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A day with the Qualcomm Snapdragon 845
Qualcomm just concluded its 5G day in San Diego, California, where it showed off a number of new demos showcasing what the new Snapdragon 845 can do. From audio to VR, home automation, and camera tech, there were many interesting use cases showing off why the new chip is so powerful.
We were able to spend a full day with the Snapdragon 845 in a reference device, putting it through its paces with graphic-intensive games, virtual reality experiences, and more. We have a separate article detailing the Snapdragon 845’s speed with benchmarks, so head here if you’d like the nitty-gritty details. However, benchmark testing isn’t the only way to gauge how a device really performs, so this article will explain what it’s really like to live with the Snapdragon 845 for a day.
A great Wi-Fi connection (we were on the Qualcomm campus, after all) led us to the Google Play Store, where we installed three games on our reference device: Shadow Fight 3, Puzzle Fighter, and AMAZING KATAMARI DAMACY. All of these graphically-intensive games were released fairly recently, and require a fair amount of processing power. We played the three titles for about 30 minutes to see how the chip held up.
Most phones powered by the Snapdragon 835 are able to run these games well, so it’s no surprise to see the 845 handle all three titles wonderfully. During our benchmark testing, we noticed Qualcomm’s reference device would get quite warm, but that wasn’t the case with our gaming sessions.
The reference device sports 6 GB of RAM and a 5.5-inch Full HD display — a combination of specs we expect to see often in 2018 smartphones. Because of the hefty amount of RAM and 1080p screen, devices powered by the 845 should have no problems multitasking or gaming on a regular basis.
Qualcomm took us into a room to demonstrate a prototype smart speaker called the “Qualcomm Audio Platform 6-mic Dev Kit.” This board is made to go into smart speaker systems similar to the Google Home and Amazon Echo, and has been tuned to recognize voices much better than solutions currently on the market. It has a 6-mic array surrounding the system with far-field technology built in, and can hear different voices even through loud circumstances like when it is already playing music.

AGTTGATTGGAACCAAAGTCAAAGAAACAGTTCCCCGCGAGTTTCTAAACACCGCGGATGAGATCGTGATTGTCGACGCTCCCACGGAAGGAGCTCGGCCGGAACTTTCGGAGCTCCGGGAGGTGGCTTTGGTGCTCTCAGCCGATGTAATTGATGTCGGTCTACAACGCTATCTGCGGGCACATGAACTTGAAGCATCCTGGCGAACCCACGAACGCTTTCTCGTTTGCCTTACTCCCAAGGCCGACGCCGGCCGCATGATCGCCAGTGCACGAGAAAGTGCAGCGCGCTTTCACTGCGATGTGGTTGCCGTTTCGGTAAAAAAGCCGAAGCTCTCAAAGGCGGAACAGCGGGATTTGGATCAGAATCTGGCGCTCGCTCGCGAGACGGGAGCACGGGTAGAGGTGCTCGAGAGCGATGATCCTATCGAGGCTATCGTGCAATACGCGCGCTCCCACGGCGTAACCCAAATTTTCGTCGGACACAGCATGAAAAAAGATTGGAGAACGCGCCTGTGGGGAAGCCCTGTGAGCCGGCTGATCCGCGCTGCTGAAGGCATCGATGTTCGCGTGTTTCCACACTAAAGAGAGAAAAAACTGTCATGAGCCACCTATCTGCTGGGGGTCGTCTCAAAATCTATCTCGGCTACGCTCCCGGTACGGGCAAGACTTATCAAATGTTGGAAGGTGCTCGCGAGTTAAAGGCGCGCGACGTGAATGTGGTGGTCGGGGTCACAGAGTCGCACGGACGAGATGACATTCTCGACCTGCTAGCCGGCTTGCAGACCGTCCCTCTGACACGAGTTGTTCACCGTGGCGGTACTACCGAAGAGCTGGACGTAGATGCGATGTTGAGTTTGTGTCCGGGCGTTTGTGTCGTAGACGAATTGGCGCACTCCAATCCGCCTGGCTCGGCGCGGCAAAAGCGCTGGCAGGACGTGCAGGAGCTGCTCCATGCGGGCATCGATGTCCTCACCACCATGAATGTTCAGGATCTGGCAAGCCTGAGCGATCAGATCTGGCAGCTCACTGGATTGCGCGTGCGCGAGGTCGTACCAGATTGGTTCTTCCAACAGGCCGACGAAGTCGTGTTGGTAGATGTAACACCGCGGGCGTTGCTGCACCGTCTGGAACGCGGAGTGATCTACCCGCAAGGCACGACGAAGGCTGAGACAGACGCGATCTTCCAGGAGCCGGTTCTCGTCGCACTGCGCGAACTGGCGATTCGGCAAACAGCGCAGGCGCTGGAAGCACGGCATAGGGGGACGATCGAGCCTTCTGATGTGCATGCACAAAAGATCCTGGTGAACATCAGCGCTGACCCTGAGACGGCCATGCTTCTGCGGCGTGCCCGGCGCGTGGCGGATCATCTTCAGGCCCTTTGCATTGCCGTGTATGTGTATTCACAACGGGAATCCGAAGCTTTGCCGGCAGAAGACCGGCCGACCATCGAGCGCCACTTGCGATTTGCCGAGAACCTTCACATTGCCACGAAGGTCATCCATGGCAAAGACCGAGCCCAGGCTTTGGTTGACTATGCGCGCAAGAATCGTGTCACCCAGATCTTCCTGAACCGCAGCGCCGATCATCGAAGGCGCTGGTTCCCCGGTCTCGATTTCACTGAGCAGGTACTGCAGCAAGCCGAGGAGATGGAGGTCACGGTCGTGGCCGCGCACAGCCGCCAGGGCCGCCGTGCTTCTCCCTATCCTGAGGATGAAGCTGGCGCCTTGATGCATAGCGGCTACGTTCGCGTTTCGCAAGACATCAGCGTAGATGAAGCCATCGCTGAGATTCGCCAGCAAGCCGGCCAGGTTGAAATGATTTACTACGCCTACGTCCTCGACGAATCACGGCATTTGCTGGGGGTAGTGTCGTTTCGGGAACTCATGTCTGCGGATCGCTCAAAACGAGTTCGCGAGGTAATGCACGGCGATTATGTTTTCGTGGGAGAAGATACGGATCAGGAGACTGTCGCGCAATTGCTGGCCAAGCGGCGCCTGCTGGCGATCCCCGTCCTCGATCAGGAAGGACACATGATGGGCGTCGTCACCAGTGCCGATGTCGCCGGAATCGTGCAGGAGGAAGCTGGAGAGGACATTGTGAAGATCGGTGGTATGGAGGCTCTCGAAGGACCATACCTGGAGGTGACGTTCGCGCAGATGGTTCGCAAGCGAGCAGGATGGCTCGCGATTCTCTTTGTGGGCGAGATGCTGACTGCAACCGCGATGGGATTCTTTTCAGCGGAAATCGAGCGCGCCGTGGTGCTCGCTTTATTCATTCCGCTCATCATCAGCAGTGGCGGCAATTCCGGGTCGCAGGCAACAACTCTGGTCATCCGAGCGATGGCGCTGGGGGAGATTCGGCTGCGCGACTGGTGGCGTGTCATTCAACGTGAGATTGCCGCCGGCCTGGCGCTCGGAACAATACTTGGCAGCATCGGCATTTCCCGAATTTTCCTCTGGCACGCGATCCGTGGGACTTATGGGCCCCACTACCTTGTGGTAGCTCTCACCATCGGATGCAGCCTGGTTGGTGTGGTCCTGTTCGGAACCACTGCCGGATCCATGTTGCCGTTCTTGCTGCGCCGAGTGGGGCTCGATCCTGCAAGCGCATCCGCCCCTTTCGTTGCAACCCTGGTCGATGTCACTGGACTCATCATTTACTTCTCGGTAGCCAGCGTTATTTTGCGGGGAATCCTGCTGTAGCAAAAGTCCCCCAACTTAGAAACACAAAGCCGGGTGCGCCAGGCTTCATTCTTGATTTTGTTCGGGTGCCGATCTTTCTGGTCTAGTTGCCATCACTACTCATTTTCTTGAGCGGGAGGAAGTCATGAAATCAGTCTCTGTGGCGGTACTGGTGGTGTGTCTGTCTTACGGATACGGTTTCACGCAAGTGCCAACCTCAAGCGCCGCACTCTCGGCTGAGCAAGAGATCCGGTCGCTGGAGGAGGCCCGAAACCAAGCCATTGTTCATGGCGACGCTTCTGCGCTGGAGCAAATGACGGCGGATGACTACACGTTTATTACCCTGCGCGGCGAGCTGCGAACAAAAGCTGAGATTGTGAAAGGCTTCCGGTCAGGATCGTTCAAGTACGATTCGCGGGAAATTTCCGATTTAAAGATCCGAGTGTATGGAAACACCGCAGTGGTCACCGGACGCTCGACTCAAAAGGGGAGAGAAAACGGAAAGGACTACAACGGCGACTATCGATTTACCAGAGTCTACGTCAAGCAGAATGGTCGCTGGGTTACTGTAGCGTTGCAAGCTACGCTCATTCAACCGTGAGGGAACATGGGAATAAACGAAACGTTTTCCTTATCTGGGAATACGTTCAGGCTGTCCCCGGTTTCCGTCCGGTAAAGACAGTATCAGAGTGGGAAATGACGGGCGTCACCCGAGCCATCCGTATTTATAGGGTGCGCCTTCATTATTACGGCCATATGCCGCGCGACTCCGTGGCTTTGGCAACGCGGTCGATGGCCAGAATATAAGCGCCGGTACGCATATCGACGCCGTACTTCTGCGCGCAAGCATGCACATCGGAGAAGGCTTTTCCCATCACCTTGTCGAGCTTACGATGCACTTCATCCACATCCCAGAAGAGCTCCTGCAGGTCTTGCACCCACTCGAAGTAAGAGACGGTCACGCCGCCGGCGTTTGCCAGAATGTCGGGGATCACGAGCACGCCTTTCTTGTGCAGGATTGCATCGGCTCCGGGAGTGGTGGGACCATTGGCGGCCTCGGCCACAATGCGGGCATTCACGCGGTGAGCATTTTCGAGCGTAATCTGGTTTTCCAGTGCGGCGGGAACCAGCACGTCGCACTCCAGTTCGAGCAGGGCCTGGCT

The demo played “Happy” by Pharrell Williams at a loud volume, and Qualcomm’s lab testers showed us how they could still trigger the assistant with the hotword, even if the speaker system was cranked all the way up. This was actually quite impressive, and based on the time we’ve spent with the Google Home and Echo devices, we would agree that it recognized voices much faster and more often, especially while playing music.
Qualcomm’s demo was so popular with Amazon that the retailer started selling Qualcomm’s development board on the Alexa development website, where you can pick one up for $1,250. While that might seem like a lot of money, the ability to test your smart speaker on a state-of-the-art far-field microphone array means developing your smart speaker will be much easier.
It's clear Qualcomm is helping to lead the way in home automation and beyond.
We’re hoping to see this technology implemented into many more products down the line, as it’s clear Qualcomm is helping to lead the way in home automation and beyond.
Smart speakers aren’t the only products that will be powered by a Snapdragon chip in 2018. Qualcomm showed off a sound bar that houses the 845, enabling new experiences like directional audio that makes you feel much more immersed in the content you’re watching. A variety of movie trailers were shown as we sat in front of a long sound bar, and it was a truly immersive experience. If you’ve ever heard the term “3D audio,” this is probably the closest thing to it.
The technology Qualcomm uses takes multiple channels of audio and compresses it down into just a few, though you still get most of that information housed in your file. This way, any headphones or speakers will be able to take advantage of the surround-sound experience without the need for specialized hardware.